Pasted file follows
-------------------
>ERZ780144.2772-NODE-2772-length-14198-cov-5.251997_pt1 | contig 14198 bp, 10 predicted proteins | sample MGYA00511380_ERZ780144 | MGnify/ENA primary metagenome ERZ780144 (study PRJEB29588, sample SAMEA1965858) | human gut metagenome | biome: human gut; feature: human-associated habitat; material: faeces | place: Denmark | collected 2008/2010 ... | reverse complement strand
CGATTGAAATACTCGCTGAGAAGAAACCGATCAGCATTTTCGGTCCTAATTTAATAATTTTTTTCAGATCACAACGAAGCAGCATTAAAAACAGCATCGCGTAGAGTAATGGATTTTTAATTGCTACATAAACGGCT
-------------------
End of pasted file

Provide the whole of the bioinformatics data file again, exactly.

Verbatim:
>ERZ780144.2772-NODE-2772-length-14198-cov-5.251997_pt1 | contig 14198 bp, 10 predicted proteins | sample MGYA00511380_ERZ780144 | MGnify/ENA primary metagenome ERZ780144 (study PRJEB29588, sample SAMEA1965858) | human gut metagenome | biome: human gut; feature: human-associated habitat; material: faeces | place: Denmark | collected 2008/2010 ... | reverse complement strand
CGATTGAAATACTCGCTGAGAAGAAACCGATCAGCATTTTCGGTCCTAATTTAATAATTTTTTTCAGATCACAACGAAGCAGCATTAAAAACAGCATCGCGTAGAGTAATGGATTTTTAATTGCTACATAAACGGCT